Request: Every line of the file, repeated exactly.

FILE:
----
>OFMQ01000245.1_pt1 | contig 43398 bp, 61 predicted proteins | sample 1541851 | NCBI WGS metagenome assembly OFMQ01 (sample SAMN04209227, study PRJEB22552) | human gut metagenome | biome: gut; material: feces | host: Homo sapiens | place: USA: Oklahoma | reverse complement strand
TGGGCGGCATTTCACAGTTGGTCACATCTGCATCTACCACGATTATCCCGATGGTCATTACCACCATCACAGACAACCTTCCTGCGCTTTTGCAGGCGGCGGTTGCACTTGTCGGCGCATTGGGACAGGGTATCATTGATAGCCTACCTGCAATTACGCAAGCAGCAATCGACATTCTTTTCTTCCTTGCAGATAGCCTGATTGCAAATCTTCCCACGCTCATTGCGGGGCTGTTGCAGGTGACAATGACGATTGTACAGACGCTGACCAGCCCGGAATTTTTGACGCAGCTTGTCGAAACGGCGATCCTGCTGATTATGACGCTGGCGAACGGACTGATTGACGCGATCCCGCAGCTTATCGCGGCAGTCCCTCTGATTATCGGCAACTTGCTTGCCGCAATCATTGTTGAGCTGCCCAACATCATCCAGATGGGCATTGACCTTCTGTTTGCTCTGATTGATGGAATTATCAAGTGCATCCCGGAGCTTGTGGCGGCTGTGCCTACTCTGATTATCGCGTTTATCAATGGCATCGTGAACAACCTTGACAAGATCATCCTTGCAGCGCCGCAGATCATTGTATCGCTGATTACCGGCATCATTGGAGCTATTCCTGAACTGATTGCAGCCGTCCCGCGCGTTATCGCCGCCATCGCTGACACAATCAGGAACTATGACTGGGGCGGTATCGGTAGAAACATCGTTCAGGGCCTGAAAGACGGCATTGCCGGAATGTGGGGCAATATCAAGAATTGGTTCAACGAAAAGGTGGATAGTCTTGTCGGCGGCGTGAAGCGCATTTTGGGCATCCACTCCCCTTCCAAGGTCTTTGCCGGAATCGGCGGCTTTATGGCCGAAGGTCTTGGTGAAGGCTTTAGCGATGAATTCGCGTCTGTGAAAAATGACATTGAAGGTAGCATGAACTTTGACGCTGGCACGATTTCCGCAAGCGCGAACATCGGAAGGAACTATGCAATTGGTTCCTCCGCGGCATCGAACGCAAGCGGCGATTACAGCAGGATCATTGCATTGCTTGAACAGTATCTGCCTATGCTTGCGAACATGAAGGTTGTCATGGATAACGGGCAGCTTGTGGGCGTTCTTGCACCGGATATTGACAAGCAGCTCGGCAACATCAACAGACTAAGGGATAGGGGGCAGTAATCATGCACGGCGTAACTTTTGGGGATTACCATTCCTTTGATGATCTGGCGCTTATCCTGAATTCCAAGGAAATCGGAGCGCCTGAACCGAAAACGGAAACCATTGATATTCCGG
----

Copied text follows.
>OFMQ01000245.1_pt1 | contig 43398 bp, 61 predicted proteins | sample 1541851 | NCBI WGS metagenome assembly OFMQ01 (sample SAMN04209227, study PRJEB22552) | human gut metagenome | biome: gut; material: feces | host: Homo sapiens | place: USA: Oklahoma | reverse complement strand
TGGGCGGCATTTCACAGTTGGTCACATCTGCATCTACCACGATTATCCCGATGGTCATTACCACCATCACAGACAACCTTCCTGCGCTTTTGCAGGCGGCGGTTGCACTTGTCGGCGCATTGGGACAGGGTATCATTGATAGCCTACCTGCAATTACGCAAGCAGCAATCGACATTCTTTTCTTCCTTGCAGATAGCCTGATTGCAAATCTTCCCACGCTCATTGCGGGGCTGTTGCAGGTGACAATGACGATTGTACAGACGCTGACCAGCCCGGAATTTTTGACGCAGCTTGTCGAAACGGCGATCCTGCTGATTATGACGCTGGCGAACGGACTGATTGACGCGATCCCGCAGCTTATCGCGGCAGTCCCTCTGATTATCGGCAACTTGCTTGCCGCAATCATTGTTGAGCTGCCCAACATCATCCAGATGGGCATTGACCTTCTGTTTGCTCTGATTGATGGAATTATCAAGTGCATCCCGGAGCTTGTGGCGGCTGTGCCTACTCTGATTATCGCGTTTATCAATGGCATCGTGAACAACCTTGACAAGATCATCCTTGCAGCGCCGCAGATCATTGTATCGCTGATTACCGGCATCATTGGAGCTATTCCTGAACTGATTGCAGCCGTCCCGCGCGTTATCGCCGCCATCGCTGACACAATCAGGAACTATGACTGGGGCGGTATCGGTAGAAACATCGTTCAGGGCCTGAAAGACGGCATTGCCGGAATGTGGGGCAATATCAAGAATTGGTTCAACGAAAAGGTGGATAGTCTTGTCGGCGGCGTGAAGCGCATTTTGGGCATCCACTCCCCTTCCAAGGTCTTTGCCGGAATCGGCGGCTTTATGGCCGAAGGTCTTGGTGAAGGCTTTAGCGATGAATTCGCGTCTGTGAAAAATGACATTGAAGGTAGCATGAACTTTGACGCTGGCACGATTTCCGCAAGCGCGAACATCGGAAGGAACTATGCAATTGGTTCCTCCGCGGCATCGAACGCAAGCGGCGATTACAGCAGGATCATTGCATTGCTTGAACAGTATCTGCCTATGCTTGCGAACATGAAGGTTGTCATGGATAACGGGCAGCTTGTGGGCGTTCTTGCACCGGATATTGACAAGCAGCTCGGCAACATCAACAGACTAAGGGATAGGGGGCAGTAATCATGCACGGCGTAACTTTTGGGGATTACCATTCCTTTGATGATCTGGCGCTTATCCTGAATTCCAAGGAAATCGGAGCGCCTGAACCGAAAACGGAAACCATTGATATTCCGG